The generation of mitochondrial-derived vesicles (MDVs), small vesicles that shuttle mitochondrial constituents to other organelles, is accomplished through the sorting of mitochondrial components via two different pathways. The first involves the delivery of mitochondrial material to EVs through sorting nexin 9 (SNX9)-dependent MDVs [11]. This vesicle class has been shown to participate in mitochondrial antigen presentation [11]. The second pathway targets MDVs containing damaged mitochondrial components to lysosomes for degradation in a process that is regulated by the mitophagy mediator Parkin [11]. Therefore, the characterization of MDV subtypes represents a unique tool for investigating the dynamics of mitochondrial quality control in health and disease [12]. MDVs also enable intercellular communication with either beneficial or harmful effects on recipient cells, depending on the cellular source as well as the nature of the cargo and the originating stimulus [13]. To further complicate the matter, a distinct population of EVs containing mitochondrial material—mitovesicles—has recently been described and attributed specific signaling functions [14]. All these factors contribute to a limited exploitation of MDVs in the clinical setting, for which a deeper characterization of MDV biology is needed [15].

2. Mitochondrial-Derived Vesicles

First identified in 2008 by Neuspiel et al. [16], MDVs are single- or double-membrane vesicles, generated, respectively, from the outer mitochondrial membrane (OMM) or inner mitochondrial membrane (IMM) and portions of the mitochondrial matrix. Three independent criteria are used for specifically defining MDVs: (i) generation independent of dynamin-related protein 1 (DRP1); (ii) small size (diameter of 70–150 nm); and (iii) selectivity of the cargo [16][17].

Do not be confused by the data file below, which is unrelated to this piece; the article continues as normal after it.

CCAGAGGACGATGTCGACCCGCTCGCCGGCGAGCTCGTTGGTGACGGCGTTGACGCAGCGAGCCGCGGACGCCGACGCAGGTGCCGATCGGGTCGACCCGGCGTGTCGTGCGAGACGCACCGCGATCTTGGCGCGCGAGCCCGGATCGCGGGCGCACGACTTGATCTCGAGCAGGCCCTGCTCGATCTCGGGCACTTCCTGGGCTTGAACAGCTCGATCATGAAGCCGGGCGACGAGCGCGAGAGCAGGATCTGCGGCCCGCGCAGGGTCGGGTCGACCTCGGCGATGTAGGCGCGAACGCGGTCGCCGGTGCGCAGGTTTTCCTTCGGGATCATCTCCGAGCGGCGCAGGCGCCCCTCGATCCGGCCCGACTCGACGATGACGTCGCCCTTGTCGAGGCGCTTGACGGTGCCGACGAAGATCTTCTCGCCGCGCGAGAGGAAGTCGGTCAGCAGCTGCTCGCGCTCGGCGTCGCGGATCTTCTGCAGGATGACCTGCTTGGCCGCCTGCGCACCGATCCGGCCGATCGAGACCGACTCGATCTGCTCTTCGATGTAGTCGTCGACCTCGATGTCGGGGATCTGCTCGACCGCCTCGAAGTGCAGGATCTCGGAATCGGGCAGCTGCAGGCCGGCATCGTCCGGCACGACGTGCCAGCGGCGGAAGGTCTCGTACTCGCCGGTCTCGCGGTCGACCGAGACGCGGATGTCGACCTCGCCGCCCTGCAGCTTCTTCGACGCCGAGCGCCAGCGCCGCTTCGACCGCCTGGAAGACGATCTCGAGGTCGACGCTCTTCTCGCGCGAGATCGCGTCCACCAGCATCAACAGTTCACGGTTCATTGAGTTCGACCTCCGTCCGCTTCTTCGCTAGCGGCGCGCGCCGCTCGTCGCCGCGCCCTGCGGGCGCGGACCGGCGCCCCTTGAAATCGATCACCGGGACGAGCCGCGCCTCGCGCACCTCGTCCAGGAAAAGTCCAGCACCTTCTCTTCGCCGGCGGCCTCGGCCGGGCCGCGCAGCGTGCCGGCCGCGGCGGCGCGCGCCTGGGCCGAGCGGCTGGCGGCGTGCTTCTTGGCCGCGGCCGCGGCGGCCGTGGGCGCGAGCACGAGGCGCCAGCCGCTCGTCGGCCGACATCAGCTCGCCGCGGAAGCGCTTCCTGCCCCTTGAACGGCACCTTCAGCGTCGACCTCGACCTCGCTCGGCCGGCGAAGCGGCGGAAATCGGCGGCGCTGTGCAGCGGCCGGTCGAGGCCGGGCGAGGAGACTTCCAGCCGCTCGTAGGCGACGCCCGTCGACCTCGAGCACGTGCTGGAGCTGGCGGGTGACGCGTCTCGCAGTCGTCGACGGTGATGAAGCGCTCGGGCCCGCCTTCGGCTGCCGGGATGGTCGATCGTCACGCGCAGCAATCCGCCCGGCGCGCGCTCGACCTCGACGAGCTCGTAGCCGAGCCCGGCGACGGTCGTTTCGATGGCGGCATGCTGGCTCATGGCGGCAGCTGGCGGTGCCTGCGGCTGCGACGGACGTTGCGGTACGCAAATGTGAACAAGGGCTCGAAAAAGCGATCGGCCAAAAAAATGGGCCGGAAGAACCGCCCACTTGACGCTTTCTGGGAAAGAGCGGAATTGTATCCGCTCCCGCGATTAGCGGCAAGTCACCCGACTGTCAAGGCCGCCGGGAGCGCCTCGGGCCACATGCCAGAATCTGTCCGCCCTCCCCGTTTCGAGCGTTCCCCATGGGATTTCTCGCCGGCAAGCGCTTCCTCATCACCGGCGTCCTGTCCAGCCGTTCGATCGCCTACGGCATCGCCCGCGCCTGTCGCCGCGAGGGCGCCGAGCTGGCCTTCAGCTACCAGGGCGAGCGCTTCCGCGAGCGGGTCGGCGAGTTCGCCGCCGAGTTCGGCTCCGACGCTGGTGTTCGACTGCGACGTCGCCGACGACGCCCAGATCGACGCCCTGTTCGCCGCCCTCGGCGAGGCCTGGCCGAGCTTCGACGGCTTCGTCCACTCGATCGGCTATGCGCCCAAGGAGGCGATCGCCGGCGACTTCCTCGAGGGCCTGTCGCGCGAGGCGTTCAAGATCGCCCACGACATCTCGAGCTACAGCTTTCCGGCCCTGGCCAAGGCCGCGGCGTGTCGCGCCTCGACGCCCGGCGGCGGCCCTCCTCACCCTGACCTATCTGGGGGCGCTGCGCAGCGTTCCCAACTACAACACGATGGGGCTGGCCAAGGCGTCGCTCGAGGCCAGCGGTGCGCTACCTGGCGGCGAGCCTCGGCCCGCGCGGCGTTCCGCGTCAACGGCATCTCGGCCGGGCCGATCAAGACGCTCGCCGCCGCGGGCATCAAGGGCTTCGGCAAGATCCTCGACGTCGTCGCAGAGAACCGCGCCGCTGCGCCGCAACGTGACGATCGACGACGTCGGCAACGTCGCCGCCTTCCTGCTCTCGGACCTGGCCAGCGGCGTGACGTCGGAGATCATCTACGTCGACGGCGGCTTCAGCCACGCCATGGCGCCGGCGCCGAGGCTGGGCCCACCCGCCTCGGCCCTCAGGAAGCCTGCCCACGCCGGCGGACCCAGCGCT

Mitochondria have inherited, from their bacterial ancestors, the ability to load their contents into vesicles for long-distance delivery as a constitutive and evolutionarily conserved process [18][19]. These similar prokaryotic vesicles are generated by local evaginations of mitochondrial membranes, vesicle budding, and release into the extracellular compartment. Bacteria release two main types of EVs: outer membrane vesicles (OMVs), generated from the outer plasma membrane layer, and outer–inner membrane vesicles (O–IMVs), containing both outer and inner membrane layer components [20]. OMVs mainly include bacterial lipopolysaccharides (LPSs) from the outer layer, peptidoglycans of the periplasmic space, and unstructured and organelle-free cytosol [21][22]. Conversely, ATP molecules, DNA, and proteins from the cytoplasm and the inner membrane are mostly included in O–IMVs [21][22]. EVs are implicated in multiple bacterial activities, from intracolonial signaling via quorum sensing [23] to intercellular communication via proteins shuttling, as well as in the modulation of immunogenic host invasion, elimination of bacterial competitors, and formation of biofilms [24].